The Third Circuit observed that bad faith is based upon the frivolous or unfounded refusal to pay proceeds under a policy, under a two criteria test: (1) that it was unreasonable to deny benefits; and (2) that the insurer knew or recklessly disregarded the absence of a reasonable basis to deny benefits. The big issue addressed at the District Court level was how to evaluate litigation conduct under the Bad Faith Statute. The Third Circuit found it did not have to reach that issue because the complaint’s allegations (including expert reports and depositions as exhibits) did “not identify any misconduct, much less bad faith” conduct.

It was alleged contradictions in the experts’ testimony that formed the basis of the bad faith claim. The Court found no inconsistencies in the first expert’s report and testimony, and found that the report was more limited in scope than the insured asserted. Similarly, the Court found no contradictions in the second expert’s report. Thus, “[b]ecause the statements made by [the medical experts] are not contradictory, [the insurer’s] introduction of and reliance on their testimony cannot rise to the level of bad faith, even under [insured’s] suggested legal standard.”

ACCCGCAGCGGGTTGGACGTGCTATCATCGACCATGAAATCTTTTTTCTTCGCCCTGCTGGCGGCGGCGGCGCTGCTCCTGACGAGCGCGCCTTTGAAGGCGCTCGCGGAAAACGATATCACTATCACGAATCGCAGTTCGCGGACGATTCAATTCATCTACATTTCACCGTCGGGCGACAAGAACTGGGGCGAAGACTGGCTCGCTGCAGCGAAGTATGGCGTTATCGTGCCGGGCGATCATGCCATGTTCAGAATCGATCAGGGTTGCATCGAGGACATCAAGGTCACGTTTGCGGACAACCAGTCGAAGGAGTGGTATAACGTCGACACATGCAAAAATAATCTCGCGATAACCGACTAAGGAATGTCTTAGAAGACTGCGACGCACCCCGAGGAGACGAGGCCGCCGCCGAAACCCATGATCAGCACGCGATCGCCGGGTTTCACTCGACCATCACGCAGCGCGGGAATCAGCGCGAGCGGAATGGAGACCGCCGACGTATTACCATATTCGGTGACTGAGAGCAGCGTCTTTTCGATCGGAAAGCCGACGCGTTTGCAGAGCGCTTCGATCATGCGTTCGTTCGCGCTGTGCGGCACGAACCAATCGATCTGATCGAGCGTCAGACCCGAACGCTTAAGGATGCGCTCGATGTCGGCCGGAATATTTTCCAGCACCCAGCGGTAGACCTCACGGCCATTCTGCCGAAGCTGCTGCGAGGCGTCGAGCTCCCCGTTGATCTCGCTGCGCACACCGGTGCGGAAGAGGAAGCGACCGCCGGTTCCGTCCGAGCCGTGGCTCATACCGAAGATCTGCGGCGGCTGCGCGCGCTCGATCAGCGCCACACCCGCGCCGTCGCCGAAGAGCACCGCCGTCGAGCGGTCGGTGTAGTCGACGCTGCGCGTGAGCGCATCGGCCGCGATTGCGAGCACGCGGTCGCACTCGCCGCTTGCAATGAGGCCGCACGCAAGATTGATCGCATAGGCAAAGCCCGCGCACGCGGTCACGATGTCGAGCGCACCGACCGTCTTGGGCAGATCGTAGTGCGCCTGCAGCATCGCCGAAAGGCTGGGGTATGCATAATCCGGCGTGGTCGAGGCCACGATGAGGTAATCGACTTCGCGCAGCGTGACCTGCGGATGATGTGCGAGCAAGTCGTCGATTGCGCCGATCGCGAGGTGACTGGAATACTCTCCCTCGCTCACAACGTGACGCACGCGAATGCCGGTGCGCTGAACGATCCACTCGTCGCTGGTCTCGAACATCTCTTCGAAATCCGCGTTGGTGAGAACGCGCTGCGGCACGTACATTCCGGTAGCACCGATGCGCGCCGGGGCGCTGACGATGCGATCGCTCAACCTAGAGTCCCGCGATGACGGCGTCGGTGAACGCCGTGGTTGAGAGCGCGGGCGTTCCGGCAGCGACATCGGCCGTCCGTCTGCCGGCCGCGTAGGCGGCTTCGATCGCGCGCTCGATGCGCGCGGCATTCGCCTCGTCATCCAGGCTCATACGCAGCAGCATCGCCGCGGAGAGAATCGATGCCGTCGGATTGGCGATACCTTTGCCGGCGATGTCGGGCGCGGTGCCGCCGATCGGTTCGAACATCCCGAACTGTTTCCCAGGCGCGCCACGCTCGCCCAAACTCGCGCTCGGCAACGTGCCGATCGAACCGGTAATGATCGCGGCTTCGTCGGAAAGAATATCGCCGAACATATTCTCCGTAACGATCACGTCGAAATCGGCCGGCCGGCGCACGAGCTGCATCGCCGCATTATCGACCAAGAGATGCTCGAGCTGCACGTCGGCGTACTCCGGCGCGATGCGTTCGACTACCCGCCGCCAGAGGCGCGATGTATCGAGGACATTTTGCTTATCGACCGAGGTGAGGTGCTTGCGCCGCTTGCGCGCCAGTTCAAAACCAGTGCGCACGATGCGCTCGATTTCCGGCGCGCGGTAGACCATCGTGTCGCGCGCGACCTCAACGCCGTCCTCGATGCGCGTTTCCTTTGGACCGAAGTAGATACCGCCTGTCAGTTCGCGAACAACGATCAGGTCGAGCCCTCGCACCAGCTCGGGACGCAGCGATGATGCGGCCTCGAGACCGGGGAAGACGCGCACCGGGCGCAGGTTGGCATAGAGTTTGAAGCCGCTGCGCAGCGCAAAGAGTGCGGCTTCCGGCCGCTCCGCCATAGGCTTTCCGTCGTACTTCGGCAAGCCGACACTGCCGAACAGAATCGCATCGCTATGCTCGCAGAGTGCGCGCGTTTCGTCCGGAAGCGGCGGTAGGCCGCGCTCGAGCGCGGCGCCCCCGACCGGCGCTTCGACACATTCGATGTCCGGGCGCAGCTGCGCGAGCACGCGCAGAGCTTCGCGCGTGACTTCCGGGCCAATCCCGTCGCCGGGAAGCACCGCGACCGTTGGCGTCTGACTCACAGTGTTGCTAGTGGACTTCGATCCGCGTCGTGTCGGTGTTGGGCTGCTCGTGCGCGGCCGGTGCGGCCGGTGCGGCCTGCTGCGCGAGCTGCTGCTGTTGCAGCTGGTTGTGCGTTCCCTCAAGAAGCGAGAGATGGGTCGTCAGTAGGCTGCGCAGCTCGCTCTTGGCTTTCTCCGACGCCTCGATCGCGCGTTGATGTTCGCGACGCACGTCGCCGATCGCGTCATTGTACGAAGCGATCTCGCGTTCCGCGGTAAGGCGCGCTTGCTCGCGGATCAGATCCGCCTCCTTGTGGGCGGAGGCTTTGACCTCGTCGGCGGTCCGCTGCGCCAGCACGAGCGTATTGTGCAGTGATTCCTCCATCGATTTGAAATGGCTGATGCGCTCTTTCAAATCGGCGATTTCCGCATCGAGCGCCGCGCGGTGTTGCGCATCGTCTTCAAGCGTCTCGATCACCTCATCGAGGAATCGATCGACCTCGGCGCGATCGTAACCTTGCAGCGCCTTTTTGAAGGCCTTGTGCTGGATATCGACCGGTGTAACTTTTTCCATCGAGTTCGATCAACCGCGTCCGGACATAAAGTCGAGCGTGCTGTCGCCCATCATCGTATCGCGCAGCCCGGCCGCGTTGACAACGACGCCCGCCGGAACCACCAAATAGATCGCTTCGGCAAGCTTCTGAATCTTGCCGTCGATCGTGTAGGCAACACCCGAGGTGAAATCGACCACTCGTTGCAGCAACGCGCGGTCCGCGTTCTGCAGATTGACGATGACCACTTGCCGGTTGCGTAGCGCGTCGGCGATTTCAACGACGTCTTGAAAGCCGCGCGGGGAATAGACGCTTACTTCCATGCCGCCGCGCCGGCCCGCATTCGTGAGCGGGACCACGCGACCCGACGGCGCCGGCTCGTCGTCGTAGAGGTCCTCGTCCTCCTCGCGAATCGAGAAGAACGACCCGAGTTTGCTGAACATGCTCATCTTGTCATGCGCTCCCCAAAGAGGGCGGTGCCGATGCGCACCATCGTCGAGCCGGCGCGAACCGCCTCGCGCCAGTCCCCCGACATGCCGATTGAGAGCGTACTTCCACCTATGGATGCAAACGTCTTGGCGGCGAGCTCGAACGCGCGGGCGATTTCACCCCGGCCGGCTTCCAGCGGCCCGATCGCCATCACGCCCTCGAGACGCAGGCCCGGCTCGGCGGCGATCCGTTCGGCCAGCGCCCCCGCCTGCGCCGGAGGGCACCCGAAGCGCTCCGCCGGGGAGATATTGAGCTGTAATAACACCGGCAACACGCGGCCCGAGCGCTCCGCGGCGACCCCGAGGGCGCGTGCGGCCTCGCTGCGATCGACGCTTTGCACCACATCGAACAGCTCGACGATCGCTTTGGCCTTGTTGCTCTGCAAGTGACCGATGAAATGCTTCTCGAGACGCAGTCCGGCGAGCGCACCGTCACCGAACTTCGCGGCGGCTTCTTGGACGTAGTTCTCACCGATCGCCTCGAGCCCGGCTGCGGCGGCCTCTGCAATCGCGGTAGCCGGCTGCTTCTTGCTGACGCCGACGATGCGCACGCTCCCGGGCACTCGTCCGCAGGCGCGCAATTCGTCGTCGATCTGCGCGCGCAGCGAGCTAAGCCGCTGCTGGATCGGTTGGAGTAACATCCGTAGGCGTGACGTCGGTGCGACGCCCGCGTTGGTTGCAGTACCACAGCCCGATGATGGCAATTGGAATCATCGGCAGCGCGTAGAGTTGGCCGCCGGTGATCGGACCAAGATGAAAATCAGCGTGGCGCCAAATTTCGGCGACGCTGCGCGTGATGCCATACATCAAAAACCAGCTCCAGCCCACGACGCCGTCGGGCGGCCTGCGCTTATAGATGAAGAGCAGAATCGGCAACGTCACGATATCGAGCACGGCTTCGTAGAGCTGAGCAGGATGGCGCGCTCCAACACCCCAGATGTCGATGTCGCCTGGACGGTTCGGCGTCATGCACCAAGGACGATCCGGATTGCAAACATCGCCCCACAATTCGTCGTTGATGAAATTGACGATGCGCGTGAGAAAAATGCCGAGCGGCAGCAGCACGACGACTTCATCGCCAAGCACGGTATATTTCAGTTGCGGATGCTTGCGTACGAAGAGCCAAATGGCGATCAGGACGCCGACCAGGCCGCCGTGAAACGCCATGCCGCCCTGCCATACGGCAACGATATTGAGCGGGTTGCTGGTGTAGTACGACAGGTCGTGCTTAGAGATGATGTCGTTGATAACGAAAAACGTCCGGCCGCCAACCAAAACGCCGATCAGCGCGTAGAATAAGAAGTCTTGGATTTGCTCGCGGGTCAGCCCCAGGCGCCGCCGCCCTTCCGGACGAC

And again, after noting the absence of Pennsylvania Supreme Court precedent on when litigation conduct could be subject to the Bad Faith Statute — though it had been addressed to some degree in the Superior Court and the Third Circuit — the Court stated that it “need not reach this question because the facts alleged clearly do not amount to knowing presentation of biased expert testimony.”

Date of Decision: February 27, 2018

Homer v. Nationwide Mutual Insurance Co., U. S. Court of Appeals Third Circuit No. 16-3686, 2018 U.S. App. LEXIS 4859 (3d Cir. Feb. 27, 2018) (Fishman, Hardiman, Roth, JJ.)

MARCH 2018 BAD FAITH CASES: COURT REMANDS CASE WHERE BAD FAITH CLAIM DROPPED AFTER REMOVAL, AND SUM AT ISSUE FALLS BELOW $75,000 (Western District)

The carrier removed the case based on diversity jurisdiction. At the time of removal, there was diversity and “there was a good faith belief that the amount in controversy exceeded $75,000 because [the insured] could recover punitive damages under the Pennsylvania Bad Faith statute.” However, the insured later “agreed to voluntarily dismiss the insurance bad faith claim leaving only an $18,000 breach of contract claim.

The court looked to 28 U.S.C. § 1447(c): “If at any time before final judgment it appears that the district court lacks subject matter jurisdiction, the case shall be remanded.” Applying section 1447(c), the court found the case no longer involved a dispute in excess of $75,000, and the insurer agreed that remand was proper.

Date of Decision: February 26, 2018

Sciulli v. GEICO General Insurance Co., CIVIL ACTION NO. 16-1907, 2018 U.S. Dist. LEXIS 30158 (W.D. Pa. Feb. 26, 2018) (Flowers Conti, C.J.)